Café Humanitair: Red Alert on Congo!

Café Humanitair: Red Alert on Congo!
Level 3 Emergency! The highest emergency level used by the United Nations in Iraq, Syria and Yemen is L3. And in October 2017, DR Congo made its sad ‘promotion’ to L3. The alarm bells were ringing loud and clear: the entire aid system needed to scale up for Congo!

What caused the situation to deteriorate? What regions of DR Congo were affected? What were the effects on neighbouring regions? What role did local organizations play? And what could be done by humanitarian organizations?

‘Red alert on Congo’ gave the latest on the situation in Congo. Professionals – just back from the DR Congo – shared their insights and humanitarian professionals showed how they are dealing with this emergency situation. Together with the audience, possible actions and priorities were discussed.

Marie Rose Bashwira, visiting DR Congo in January, is a researcher at the Institute of Social Studies (Erasmus University) in The Hague.
Geoff Andrews, visiting DR Congo in January/February and (acting) Country Director DR Congo of ZOA.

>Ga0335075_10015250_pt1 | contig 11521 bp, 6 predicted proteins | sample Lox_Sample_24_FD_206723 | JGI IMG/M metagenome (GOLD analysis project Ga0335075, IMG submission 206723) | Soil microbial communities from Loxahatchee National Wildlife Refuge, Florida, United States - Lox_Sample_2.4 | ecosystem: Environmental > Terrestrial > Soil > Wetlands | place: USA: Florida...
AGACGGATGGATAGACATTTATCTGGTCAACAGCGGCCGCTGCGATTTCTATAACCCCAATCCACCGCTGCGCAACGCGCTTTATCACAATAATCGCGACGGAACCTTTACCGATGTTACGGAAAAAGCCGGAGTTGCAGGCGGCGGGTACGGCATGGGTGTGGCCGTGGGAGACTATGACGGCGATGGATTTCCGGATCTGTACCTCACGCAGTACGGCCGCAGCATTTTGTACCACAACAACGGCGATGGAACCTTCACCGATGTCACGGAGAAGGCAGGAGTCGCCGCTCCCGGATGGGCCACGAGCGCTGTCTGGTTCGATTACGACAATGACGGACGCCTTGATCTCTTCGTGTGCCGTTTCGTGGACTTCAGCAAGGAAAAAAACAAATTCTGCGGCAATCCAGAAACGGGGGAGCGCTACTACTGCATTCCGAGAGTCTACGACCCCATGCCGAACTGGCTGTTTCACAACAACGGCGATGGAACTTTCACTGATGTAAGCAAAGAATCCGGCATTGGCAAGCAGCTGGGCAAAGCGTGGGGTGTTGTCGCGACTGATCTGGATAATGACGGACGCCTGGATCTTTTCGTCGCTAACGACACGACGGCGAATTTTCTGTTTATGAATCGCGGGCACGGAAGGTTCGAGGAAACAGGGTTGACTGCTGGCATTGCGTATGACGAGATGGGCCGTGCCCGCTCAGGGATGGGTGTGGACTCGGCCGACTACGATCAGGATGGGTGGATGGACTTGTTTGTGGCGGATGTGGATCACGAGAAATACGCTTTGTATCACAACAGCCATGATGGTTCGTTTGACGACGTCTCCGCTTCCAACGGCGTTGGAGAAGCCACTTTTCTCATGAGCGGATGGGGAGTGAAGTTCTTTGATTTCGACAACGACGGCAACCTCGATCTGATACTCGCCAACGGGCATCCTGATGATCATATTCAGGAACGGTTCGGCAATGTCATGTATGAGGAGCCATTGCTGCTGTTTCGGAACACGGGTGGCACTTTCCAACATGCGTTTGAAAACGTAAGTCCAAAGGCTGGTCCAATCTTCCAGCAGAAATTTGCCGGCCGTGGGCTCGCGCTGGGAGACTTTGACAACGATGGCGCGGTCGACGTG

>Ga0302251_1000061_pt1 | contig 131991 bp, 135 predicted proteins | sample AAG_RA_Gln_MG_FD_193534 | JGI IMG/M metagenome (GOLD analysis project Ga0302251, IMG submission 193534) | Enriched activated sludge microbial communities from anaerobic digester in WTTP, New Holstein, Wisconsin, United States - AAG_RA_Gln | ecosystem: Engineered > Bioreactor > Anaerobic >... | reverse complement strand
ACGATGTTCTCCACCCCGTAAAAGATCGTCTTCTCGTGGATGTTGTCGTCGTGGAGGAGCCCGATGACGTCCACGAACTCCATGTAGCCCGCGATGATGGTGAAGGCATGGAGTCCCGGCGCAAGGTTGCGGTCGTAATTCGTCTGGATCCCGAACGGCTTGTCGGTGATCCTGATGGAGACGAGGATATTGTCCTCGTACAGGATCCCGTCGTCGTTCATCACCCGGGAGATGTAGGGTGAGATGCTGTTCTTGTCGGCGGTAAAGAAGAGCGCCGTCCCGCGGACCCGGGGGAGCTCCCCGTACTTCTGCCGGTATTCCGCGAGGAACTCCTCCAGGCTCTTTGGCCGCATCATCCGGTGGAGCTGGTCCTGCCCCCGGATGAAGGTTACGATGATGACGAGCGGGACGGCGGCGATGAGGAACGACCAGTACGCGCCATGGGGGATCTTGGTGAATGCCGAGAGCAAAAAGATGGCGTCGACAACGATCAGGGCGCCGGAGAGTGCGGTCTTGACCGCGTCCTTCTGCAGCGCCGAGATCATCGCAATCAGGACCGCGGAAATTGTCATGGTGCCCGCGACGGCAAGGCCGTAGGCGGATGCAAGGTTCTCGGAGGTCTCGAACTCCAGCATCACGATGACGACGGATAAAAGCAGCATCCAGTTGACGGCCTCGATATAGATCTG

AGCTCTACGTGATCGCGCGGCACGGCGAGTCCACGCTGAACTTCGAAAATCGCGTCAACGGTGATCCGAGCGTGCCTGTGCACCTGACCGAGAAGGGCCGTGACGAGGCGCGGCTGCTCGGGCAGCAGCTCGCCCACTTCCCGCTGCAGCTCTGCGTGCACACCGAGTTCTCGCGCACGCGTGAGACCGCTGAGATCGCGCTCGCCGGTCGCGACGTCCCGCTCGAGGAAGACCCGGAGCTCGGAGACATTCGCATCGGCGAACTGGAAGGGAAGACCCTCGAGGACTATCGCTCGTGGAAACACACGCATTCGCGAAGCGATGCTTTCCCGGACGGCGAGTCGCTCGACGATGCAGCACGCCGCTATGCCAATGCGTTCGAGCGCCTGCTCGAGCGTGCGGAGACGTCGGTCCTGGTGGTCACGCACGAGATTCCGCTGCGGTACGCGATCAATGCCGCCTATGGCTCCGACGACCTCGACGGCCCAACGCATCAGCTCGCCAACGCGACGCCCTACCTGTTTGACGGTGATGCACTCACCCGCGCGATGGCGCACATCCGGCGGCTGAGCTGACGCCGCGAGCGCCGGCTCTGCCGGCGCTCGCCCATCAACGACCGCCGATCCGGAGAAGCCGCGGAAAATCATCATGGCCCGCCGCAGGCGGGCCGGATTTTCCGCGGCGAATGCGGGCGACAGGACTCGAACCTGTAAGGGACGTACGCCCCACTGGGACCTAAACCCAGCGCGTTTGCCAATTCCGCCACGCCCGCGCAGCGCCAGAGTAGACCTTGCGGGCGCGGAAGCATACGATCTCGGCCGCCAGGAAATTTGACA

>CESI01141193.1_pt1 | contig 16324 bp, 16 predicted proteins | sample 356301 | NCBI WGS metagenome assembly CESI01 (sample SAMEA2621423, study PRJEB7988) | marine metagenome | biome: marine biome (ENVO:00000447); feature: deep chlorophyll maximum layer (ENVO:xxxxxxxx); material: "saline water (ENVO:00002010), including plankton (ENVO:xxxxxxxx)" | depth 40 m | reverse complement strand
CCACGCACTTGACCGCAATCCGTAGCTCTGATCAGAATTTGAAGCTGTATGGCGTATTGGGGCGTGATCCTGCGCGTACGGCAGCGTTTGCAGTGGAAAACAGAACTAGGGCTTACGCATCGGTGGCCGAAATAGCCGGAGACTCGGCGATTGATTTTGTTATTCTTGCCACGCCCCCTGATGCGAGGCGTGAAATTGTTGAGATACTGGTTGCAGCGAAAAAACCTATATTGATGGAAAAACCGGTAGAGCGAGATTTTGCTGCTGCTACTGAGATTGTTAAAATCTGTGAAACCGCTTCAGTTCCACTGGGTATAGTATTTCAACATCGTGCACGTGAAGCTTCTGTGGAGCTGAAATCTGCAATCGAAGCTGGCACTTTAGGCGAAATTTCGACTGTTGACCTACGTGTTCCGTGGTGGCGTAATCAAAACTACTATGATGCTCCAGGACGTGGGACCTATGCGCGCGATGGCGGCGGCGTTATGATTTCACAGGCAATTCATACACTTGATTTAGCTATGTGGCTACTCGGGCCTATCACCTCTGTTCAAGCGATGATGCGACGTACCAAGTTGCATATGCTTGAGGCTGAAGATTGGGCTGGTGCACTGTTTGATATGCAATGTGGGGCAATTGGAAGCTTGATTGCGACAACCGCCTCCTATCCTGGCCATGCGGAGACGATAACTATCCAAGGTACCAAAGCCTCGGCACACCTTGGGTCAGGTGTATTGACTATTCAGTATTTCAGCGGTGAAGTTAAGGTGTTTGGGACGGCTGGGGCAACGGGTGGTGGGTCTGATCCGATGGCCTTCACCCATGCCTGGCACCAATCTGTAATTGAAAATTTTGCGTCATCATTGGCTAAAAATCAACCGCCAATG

Hans André de la Porte is security advisor at War Child.
Peter Heintze, coordinator KUNO, facilitated the debate.

A review of the afternoon

Marie Rose Bashwira kicked off, describing a situation that is worsening by the  day, especially in rural areas. Local authorities do not respond to crimes or violent incidents, so they remain uninvestigated. People feel abandoned by the government.

Geoff Andrews then sketched DRC as a failed state: the DRC government is failing every day. Soldiers and policemen are not getting paid. We expect police to protect us, but in DRC they only protect the wealthy. Also, the UN peacekeepers do not intervene. The Church, which is very influential in DRC, is now taking a stand and organizing marches every other week (after service on Sunday). These are tough confrontations: people get killed during these marches.

Hans André de la Porte focused on the typical features of the conflicts in DRC: they are complex, layered and very fragmented. Within just one kilometre you can encounter a completely different situation with totally different actors. De la Porte drew some optimism from the new generation: in the cities there is a growing number of well-educated young people who reject tribalism and might grow into positions of authority/power. They could begin to make changes. These changes could occur in the next 25 years; we need to be patient.

During, between and after the introductions, there were plenty of remarks and contributions from the audience, which resulted in a very rich and lively evening.

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